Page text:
Raju has been telling people that he’s been a widower for 23 years. But a family secret is about to be revealed when a woman named Kalandi “Laju” Thakar (played by Supriya Pathak) shows up unexpectedly at the family home. Kalandi, who has been living in the United States for the past several years, announces that she’s Raju’s long-lost wife and the mother of Heta and Himesh. This announcement throws the family into disarray when Kalandi offers to help with the family business while she’s visiting from the U.S.

Why did Raju tell people he was a widower? And why was Kalandi living in the United States for all those years without being in contact with her husband and children? Those answers are eventually revealed in the movie.

Raju has to deal with a lot of bitterness and resentment that his estranged wife has come back into his life, while Heta and Himesh have mixed emotions about this tension-filled family reunion. Himesh and Heta were very young when Kalandi left them, so they don’t know their mother at all.

A lot of the movie is about Kalandi trying to win back the trust of the family that she abandoned. She comes up with a lot of good ideas to expand the family’s dhokla business, but Raju is old-fashioned, stubborn, and thinks he’s the one who should have the best ideas. He’s resistant to a lot of change, such as when Heta suggests that Raju promote the business on social media. Not only does Raju resist the idea of being on social media, he also doesn’t have an email address.

“Kehvatlal Parivar” doesn’t sugarcoat the raw feelings that happen when an estranged family member wants a reconciliation, but other members of the family have different feelings about being willing to forgive. Kalandi is now a U.S. citizen who started a new life in the United States. And that leads to another secret being revealed. This secret isn’t too surprising at all.

At any rate, Kalandi has to decide if she is going to go back to the United States and continue to lead the life she’s had there, or if she will try to start over with the family she left behind in India. Whatever her decision is, she has a visitor visa in India, so there’s only a limited time that she can legally spend in India. In the midst of all this family drama, “Kehvatlal Parivar” has some fun scenes in showing how Raju’s dhokla business starts to grow through family teamwork.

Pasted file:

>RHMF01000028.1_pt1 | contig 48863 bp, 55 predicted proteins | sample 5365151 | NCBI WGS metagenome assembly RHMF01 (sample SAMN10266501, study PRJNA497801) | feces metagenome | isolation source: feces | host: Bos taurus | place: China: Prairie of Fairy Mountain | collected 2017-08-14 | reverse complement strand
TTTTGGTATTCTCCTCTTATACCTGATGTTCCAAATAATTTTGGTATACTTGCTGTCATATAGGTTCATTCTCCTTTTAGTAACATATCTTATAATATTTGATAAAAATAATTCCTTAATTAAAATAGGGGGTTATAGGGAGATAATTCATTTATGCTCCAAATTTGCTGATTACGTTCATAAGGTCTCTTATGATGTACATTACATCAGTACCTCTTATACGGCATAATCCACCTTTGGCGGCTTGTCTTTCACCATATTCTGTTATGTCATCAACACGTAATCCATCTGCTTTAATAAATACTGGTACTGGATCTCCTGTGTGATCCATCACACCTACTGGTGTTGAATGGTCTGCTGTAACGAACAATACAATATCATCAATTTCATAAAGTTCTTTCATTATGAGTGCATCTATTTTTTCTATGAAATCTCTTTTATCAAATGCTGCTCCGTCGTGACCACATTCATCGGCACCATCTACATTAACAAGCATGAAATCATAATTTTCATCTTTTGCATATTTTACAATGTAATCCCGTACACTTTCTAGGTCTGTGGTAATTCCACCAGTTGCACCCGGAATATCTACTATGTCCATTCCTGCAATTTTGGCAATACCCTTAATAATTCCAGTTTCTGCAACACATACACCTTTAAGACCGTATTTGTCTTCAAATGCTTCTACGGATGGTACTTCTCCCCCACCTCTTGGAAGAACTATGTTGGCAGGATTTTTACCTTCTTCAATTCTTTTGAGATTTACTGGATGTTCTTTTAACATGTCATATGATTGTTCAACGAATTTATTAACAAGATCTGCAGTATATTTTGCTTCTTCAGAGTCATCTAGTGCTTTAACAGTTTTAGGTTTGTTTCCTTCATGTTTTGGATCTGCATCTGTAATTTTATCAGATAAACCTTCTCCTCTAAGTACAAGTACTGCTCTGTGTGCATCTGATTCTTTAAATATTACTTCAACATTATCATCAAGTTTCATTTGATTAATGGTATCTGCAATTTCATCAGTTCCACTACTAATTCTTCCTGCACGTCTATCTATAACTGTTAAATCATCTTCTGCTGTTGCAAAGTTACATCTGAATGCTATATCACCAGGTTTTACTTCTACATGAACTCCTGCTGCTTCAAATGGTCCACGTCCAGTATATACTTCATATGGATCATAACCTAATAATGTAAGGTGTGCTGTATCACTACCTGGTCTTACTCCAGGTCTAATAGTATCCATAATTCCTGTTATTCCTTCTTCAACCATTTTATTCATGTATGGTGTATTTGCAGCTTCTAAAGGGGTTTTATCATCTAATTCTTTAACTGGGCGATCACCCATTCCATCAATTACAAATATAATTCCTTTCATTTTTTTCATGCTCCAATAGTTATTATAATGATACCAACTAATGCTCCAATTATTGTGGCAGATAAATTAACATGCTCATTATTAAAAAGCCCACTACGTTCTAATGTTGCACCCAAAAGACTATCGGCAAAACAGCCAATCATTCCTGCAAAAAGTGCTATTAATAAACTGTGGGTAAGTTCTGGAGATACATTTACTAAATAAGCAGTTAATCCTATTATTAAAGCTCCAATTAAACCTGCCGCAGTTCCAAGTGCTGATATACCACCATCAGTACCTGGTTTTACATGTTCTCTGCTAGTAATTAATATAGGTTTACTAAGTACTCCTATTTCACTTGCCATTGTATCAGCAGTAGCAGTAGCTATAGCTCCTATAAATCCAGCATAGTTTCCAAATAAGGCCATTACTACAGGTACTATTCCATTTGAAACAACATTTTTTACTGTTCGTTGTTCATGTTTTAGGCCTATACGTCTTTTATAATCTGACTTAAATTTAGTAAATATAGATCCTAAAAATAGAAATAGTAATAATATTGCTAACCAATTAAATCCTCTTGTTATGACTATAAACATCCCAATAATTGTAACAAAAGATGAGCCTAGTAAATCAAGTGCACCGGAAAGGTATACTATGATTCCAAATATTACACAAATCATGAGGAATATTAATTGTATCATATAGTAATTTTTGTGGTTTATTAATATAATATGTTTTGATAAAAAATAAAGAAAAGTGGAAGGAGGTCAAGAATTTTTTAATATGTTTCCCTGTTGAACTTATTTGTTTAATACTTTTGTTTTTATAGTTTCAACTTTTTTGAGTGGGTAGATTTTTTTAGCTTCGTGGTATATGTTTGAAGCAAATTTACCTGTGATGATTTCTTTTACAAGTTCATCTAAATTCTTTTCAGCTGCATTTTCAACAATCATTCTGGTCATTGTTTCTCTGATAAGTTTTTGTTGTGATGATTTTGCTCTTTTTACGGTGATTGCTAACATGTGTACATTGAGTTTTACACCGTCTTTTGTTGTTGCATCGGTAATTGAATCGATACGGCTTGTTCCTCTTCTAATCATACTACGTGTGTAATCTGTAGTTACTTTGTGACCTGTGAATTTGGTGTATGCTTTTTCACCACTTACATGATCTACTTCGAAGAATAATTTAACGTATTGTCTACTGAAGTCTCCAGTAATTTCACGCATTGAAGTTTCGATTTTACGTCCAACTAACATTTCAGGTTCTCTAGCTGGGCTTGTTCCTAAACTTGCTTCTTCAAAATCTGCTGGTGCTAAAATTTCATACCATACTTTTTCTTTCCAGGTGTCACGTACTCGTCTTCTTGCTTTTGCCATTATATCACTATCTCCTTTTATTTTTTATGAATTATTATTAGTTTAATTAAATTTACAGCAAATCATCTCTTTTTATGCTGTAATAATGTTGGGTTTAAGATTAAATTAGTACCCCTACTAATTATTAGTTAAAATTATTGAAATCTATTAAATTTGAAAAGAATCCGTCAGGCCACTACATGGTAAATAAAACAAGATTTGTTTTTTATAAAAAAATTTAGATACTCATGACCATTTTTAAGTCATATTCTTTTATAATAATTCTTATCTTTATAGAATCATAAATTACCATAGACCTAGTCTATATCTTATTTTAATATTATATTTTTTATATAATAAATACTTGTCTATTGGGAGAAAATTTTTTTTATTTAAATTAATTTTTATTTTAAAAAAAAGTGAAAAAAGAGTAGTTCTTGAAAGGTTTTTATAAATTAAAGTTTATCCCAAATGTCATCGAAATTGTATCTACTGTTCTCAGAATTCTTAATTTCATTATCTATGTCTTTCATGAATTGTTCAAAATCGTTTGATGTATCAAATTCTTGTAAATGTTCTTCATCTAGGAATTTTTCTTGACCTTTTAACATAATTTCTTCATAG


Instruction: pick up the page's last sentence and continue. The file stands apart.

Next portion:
“Kehvatlal Parivar” could have been a messy failure in trying to mix the comedy and drama in this story. However, writer/director Mehta keeps the movie flowing on an even keel, so that the switch in tones is seamless and organic, not forced and awkward. The movie’s musical scenes are a delight to watch.

“Kehvatlal Parivar” isn’t perfect, because some of the film’s sentimental moments can be very mushy. And the characters of Shamu and Natu come close to being shrieking caricatures, although these two gloating spouses become more tolerable toward the end of the movie. Overall, “Kehvatlal Parivar” is a very entertaining option for anyone looking for a family movie with some life lessons about love.

Coconut Motion Pictures released “Kehvatlal Parivar” in India on May 6, 2022, in select U.S. cinemas on May 13, 2022, and in Australia on May 19, 2022.

Review: ‘F3: Fun and Frustration,’ starring Venkatesh Daggubati and Varun Tej

June 6, 2022

by Carla Hay